Tesla gigafactory to combine Silevo, Panasonic HIT solar technologies

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More details have emerged regarding the plans for collaboration between Tesla and Panasonic at the SolarCity “gigafactory” under construction in Upstate New York. Citing SolarCity, Recharge reports that SolarCity has stated that it will be a combination of Silevo’s Triex and Panasonic’s Heterojunction Intrinsic Thin Film (HIT) technologies.

Tesla had earlier declined to clarify this matter for pv magazine, and there is no documentation of this on either Tesla’s or SolarCity’s website. However, this is par for the course for SolarCity and Tesla, and at the time of publication pv magazine was awaiting confirmation from SolarCity.

While both Panasonic and Silevo make silicon heterojunction solar PV, they are very different. Silevo was a start-up when it developed its Triex PV cell architecture only seven years ago, and while it began mass production in 2011, such production has remained at a relatively small scale. A year ago SolarCity/Silevo claimed that it had produced a 22.04% efficiency PV module, however the company has declined to provide information on the current efficiencies of mass-produced Silevo PV modules.

Panasonic, on the other hand, is a massive conglomerate that has decades of experience with silicon heterojunction devices, and has produced these modules at a much larger scale than any other manufacturer. The company is currently selling 330-watt, 1.7 square meter PV modules which offer 19.7% efficiency.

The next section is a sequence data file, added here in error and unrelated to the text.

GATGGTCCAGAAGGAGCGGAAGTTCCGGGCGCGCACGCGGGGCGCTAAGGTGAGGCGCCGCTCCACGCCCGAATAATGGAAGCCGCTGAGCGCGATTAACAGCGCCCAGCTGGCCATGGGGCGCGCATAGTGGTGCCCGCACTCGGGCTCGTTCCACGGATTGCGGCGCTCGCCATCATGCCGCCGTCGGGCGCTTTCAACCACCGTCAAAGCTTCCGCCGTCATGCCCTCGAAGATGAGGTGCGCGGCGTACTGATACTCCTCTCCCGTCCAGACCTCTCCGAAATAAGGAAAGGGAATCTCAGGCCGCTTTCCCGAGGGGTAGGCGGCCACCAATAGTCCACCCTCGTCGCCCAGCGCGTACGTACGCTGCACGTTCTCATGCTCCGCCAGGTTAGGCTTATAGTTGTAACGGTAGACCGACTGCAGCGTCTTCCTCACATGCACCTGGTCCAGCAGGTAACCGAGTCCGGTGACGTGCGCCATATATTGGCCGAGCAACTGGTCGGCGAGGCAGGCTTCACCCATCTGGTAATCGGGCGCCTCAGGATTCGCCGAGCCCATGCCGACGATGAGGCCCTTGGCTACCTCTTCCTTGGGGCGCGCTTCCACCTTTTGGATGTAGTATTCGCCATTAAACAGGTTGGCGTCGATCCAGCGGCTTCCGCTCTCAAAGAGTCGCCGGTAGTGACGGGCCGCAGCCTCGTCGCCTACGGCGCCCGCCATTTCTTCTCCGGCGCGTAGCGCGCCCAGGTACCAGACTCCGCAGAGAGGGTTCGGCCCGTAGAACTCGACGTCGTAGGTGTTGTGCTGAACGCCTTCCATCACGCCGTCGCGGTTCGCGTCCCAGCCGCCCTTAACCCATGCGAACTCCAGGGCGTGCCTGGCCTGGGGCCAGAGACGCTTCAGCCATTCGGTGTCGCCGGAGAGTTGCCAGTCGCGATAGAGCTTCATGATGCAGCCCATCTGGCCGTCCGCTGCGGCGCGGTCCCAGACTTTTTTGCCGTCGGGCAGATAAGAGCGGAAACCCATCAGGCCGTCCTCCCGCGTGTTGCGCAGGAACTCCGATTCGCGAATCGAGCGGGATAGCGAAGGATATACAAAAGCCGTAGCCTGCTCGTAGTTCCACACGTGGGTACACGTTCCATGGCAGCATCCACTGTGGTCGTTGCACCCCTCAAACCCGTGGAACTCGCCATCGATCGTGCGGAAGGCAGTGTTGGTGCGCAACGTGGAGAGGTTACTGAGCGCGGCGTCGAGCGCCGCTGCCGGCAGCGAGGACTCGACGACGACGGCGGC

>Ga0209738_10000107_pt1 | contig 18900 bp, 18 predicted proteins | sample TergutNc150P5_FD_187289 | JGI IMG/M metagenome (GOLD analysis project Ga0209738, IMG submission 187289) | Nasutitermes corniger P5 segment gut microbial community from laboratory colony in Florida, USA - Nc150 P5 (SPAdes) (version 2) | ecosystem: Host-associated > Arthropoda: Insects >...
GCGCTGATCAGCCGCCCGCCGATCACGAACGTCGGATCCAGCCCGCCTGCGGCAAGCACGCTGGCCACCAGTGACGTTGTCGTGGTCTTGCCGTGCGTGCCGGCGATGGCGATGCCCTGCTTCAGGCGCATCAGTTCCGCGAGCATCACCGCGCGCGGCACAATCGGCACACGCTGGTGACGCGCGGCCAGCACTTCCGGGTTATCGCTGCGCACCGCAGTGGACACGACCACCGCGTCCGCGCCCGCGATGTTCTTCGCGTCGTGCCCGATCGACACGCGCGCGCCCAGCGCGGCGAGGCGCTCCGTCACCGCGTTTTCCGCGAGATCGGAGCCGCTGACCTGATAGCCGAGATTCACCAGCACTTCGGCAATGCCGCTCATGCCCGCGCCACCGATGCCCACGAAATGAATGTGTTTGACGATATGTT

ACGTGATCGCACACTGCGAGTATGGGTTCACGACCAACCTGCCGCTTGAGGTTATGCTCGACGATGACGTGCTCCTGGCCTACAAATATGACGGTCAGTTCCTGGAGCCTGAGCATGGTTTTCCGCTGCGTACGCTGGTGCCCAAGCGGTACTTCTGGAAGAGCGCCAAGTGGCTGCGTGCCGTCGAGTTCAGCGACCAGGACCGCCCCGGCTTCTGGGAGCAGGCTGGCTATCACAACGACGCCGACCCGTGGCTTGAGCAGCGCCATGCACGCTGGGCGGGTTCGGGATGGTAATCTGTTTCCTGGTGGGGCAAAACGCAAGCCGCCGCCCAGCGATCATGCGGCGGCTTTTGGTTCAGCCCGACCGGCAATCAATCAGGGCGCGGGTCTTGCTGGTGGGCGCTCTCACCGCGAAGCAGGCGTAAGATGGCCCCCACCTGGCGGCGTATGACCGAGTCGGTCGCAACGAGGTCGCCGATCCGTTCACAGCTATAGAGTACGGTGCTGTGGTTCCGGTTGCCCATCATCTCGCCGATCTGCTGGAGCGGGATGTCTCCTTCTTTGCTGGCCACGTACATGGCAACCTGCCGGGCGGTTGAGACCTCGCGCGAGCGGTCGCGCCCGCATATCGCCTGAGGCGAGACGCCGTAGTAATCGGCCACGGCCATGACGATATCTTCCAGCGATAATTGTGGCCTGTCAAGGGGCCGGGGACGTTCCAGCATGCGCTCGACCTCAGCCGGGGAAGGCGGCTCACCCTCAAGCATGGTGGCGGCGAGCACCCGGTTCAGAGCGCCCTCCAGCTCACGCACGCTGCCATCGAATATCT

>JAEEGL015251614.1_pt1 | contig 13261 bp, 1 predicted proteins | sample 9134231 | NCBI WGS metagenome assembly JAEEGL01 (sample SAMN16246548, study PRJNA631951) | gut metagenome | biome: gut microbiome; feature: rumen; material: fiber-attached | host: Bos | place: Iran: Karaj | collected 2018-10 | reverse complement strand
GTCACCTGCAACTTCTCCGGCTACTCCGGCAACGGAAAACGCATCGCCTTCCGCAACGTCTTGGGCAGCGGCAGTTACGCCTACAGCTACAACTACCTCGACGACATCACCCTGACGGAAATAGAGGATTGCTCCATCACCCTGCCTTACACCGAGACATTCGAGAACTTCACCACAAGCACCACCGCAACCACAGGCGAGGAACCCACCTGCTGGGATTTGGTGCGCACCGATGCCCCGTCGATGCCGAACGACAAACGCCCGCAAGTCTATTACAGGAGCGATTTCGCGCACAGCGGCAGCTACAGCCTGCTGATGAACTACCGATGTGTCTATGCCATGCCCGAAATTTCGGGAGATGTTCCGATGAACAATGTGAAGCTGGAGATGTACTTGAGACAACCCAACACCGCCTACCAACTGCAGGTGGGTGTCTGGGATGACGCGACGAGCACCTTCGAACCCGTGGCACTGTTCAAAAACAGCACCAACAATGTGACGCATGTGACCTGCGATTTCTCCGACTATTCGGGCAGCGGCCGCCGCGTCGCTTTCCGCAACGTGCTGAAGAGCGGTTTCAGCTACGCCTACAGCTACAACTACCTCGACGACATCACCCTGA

SolarCity’s Kady Cooper told Recharge that Panasonic will combine the best of the two technologies, however it is unclear how the Japanese PV maker will do that. While both designs incorporate a layer of crystalline silicon PV between two layers of amorphous silicon and while SolarCity notes that the tools used are similar, Silevo’s design is based on Metal Insulation Semiconductor PV technology, and in the past has emphasized the difference between the two.

Under the agreement, which is still a non-binding letter of intent, Panasonic will operate the factory and sell modules to SolarCity under long-term contracts. Of course, all of this is still dependent upon Tesla’s acquisition of SolarCity, which will go to a vote of shareholders on November 17.

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